Learning to Work With Shade
Know Your Type of Shade
What Design Do You Have In Mind?
Give Your Mature Trees Space
Choose Your Plants
Areas under tree canopies, between buildings and on the north side of your house are ideal for creating an oasis of cool air in summer. The shady parts of your yard have different growing conditions than the parts in full or partial sun. The air is usually cooler and more humid. The ground may be occupied by tree roots or heavily compacted. Your best bet is to analyze your space well, and choose the best plants, hardscaping and accent pieces for the growing conditions you have.
Not all shade is the same. Your area may have dappled sunlight throughout the day, which you can categorize as light shade. Light or partial shade gives you the widest range of plant choices. Full shade, with little or no direct sun at all, will give you fewer options. Take note of your type of shade before you make any decisions.
As you plan your shade garden, think about color, texture and form. Foliage takes center stage in shade gardens, so you can plan groupings of plants with interesting leaves, such as hostas and the less aggressive dwarf bamboo variety called golden variegated-leaf bamboo. Do you have an accent piece that you want to stand out? Is there a wall or path along the edge of your future garden? Plot out your garden in detail before you get started by using the tips in our article "Landscaping Planning & Mapping."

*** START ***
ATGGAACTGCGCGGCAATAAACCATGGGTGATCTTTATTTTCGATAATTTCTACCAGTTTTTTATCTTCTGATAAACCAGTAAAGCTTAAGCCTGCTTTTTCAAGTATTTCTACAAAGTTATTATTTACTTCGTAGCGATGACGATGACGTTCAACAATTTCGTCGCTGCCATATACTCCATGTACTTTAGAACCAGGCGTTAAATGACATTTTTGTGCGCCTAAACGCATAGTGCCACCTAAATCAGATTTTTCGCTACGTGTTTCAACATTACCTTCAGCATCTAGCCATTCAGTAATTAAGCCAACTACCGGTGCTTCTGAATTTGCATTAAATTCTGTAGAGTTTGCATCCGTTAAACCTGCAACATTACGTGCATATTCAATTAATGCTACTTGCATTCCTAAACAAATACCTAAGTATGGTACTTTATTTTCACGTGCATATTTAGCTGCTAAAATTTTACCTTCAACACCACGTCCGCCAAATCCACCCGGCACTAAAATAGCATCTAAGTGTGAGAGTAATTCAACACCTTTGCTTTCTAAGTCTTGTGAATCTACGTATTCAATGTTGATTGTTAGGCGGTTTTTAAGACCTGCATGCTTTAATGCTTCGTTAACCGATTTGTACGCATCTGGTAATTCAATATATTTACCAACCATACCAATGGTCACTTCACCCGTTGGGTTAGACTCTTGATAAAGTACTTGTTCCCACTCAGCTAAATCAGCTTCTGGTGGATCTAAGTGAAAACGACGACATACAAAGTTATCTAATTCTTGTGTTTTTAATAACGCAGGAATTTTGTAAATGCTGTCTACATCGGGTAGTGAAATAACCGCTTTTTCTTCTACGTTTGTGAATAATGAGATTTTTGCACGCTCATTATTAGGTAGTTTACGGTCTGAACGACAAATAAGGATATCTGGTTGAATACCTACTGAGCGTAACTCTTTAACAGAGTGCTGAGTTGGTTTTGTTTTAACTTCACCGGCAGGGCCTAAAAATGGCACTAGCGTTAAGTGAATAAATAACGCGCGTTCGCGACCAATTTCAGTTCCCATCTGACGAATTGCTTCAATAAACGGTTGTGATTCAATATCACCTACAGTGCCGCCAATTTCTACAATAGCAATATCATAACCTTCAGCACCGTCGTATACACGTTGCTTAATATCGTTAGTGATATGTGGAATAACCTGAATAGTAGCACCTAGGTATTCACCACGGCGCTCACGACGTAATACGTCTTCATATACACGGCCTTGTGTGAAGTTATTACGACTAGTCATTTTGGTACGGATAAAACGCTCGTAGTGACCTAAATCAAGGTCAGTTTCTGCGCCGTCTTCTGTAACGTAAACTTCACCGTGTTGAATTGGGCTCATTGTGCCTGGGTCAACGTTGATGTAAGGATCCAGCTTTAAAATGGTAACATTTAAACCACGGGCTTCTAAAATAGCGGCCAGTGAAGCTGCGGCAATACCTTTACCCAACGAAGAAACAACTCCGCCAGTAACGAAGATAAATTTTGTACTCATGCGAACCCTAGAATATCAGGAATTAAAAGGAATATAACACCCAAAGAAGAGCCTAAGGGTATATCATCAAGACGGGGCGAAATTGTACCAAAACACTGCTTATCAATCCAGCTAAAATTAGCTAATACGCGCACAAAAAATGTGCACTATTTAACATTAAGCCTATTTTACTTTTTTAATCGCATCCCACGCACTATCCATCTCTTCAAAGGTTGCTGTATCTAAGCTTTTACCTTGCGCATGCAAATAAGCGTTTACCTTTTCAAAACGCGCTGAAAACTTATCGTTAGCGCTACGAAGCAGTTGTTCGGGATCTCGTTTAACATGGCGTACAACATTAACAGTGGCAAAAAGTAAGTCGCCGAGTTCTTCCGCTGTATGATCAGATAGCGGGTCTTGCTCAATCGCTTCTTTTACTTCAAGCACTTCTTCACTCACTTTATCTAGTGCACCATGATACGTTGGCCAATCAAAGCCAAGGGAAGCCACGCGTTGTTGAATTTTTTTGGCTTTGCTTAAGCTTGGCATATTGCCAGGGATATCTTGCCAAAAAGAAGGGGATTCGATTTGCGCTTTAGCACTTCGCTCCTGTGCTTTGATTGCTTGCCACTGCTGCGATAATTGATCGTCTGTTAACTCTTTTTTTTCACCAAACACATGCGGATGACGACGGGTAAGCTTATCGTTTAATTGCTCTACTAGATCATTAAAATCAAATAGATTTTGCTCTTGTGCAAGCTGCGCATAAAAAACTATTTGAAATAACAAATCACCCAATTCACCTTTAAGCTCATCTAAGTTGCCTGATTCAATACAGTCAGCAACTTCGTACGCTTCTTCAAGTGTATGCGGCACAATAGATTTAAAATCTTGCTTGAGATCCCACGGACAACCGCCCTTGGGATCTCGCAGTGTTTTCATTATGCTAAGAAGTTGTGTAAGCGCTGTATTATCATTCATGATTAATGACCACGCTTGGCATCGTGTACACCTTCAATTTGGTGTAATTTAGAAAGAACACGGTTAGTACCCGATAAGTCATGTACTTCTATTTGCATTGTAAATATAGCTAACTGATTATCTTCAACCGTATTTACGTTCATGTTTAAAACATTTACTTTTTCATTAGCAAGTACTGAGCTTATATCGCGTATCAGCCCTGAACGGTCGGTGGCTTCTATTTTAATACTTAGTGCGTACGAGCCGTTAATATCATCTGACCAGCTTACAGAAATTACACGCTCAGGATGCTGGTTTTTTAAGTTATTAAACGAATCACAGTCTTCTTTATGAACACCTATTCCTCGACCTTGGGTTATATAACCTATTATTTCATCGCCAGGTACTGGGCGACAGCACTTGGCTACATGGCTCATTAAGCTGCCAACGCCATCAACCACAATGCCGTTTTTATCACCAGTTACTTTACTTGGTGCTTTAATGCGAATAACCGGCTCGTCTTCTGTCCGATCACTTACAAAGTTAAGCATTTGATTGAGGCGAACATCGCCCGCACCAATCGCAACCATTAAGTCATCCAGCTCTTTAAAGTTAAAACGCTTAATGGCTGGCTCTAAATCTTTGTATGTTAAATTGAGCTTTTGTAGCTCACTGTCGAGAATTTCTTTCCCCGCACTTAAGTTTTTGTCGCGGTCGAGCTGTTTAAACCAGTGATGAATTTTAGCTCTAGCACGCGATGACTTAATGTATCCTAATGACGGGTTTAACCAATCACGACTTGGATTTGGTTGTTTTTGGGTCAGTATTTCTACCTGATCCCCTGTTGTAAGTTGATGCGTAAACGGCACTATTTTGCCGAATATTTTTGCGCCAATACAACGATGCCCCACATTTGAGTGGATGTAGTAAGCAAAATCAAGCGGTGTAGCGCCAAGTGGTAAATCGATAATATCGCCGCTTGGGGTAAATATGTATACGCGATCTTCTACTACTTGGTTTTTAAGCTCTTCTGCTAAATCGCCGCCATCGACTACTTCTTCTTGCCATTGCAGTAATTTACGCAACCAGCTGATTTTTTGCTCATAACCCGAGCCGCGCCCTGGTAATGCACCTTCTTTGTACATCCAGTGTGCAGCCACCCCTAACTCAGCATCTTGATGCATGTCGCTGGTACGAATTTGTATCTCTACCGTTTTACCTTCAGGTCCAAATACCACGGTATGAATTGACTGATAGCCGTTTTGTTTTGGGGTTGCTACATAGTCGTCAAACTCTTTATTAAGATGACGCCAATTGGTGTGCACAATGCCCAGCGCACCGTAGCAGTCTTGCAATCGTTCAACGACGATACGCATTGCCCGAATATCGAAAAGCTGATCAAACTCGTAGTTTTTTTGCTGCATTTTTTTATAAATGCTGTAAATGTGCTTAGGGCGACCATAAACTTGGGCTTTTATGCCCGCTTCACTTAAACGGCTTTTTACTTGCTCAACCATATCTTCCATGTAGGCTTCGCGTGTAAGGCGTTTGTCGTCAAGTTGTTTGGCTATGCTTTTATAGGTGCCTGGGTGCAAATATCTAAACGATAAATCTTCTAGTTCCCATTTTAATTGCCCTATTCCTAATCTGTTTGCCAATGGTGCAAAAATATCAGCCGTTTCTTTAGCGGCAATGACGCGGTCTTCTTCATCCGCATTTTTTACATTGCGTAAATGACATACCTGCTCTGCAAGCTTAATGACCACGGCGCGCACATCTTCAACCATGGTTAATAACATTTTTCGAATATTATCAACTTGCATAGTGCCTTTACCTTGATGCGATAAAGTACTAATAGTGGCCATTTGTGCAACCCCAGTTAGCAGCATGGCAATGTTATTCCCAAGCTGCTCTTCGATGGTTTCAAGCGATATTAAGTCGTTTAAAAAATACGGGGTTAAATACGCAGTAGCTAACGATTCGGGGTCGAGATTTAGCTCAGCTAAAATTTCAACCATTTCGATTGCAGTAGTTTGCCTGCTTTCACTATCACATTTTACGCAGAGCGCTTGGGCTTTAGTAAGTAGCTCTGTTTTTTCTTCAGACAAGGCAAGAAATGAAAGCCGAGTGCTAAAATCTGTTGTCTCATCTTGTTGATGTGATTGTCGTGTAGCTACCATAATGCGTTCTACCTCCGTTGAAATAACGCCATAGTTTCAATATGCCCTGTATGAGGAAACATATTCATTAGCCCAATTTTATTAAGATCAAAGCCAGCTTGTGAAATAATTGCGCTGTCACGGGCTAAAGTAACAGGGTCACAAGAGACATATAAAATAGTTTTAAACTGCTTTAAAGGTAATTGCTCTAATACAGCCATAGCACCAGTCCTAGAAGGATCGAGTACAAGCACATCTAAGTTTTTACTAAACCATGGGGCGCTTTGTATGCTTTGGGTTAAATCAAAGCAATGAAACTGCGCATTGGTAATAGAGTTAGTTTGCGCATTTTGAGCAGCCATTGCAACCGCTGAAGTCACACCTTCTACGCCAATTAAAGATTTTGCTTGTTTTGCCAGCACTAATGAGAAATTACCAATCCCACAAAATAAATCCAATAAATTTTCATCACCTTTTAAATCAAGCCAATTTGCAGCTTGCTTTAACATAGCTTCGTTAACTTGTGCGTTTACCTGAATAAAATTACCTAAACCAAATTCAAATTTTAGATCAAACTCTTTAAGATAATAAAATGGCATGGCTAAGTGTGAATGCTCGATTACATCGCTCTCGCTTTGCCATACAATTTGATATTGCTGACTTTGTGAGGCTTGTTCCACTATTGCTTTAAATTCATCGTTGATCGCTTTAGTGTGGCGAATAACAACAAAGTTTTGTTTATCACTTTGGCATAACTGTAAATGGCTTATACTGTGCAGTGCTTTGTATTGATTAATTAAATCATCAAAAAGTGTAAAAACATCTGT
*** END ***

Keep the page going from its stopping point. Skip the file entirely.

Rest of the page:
If you have mature trees in your yard, keep in mind that they're not quite as tough as they look: be careful you don't interfere with their roots by cutting through them or piling too much soil on top of them. If you keep running into roots as you dig, move away from the trees until you find some root-free soil. Keep in mind that surface-hugging groundcovers can be planted closer to the trees than deep-rooted flowers and shrubs.
Look for plants that love the kind of shade you're giving them. Partial shade can allow even famous sun-lovers like coneflowers and black-eyed Susans to thrive. Deep shade is inviting to many kinds of ivy and groundcover. Bleeding hearts and foam flowers will be happy somewhere in between. Keep in mind that even shade plants need at least 3 hours of sunlight each day to grow properly.
Shady spots are more humid and have less air circulation than sunny gardens. So disease can be a problem. You want your plants to be as healthy as possible, so start at the soil level. If you have weeds or grass in your shade garden, eliminate them by using a weed killer, following label directions . Most of your shade plants will want rich, moist, well-draining soil, so amend your soil with compost or garden soil, such Miracle-Gro® Garden Soil for Flowers & Vegetables or Miracle-Gro® Organic Choice® Garden Soil.
Now comes the fun part. Once your soil is amended, start planting. Arrange plants together according to their watering needs. This will help cut down on future maintenance. Water according to seed packets or plant label instructions, aiming for soil that's consistently moist. A month after plant, start a regular feeding program, and you'll soon have a lush, inviting shade garden.